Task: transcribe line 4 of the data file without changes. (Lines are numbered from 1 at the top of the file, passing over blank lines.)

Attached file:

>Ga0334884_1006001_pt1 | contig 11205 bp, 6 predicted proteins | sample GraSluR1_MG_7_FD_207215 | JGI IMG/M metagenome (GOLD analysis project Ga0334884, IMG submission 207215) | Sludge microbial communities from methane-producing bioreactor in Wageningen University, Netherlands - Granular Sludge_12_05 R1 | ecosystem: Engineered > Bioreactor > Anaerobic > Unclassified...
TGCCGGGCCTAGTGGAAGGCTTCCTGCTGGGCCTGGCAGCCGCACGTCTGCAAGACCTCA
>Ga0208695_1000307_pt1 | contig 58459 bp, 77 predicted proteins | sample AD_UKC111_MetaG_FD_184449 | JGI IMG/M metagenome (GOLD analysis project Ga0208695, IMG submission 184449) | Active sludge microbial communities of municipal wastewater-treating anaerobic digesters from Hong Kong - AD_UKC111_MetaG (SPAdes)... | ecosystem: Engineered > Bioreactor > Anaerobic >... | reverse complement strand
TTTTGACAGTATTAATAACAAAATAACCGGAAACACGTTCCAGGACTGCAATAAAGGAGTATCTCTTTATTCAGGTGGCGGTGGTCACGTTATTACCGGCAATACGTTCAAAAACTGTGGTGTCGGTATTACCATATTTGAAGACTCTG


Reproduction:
TTTTGACAGTATTAATAACAAAATAACCGGAAACACGTTCCAGGACTGCAATAAAGGAGTATCTCTTTATTCAGGTGGCGGTGGTCACGTTATTACCGGCAATACGTTCAAAAACTGTGGTGTCGGTATTACCATATTTGAAGACTCTG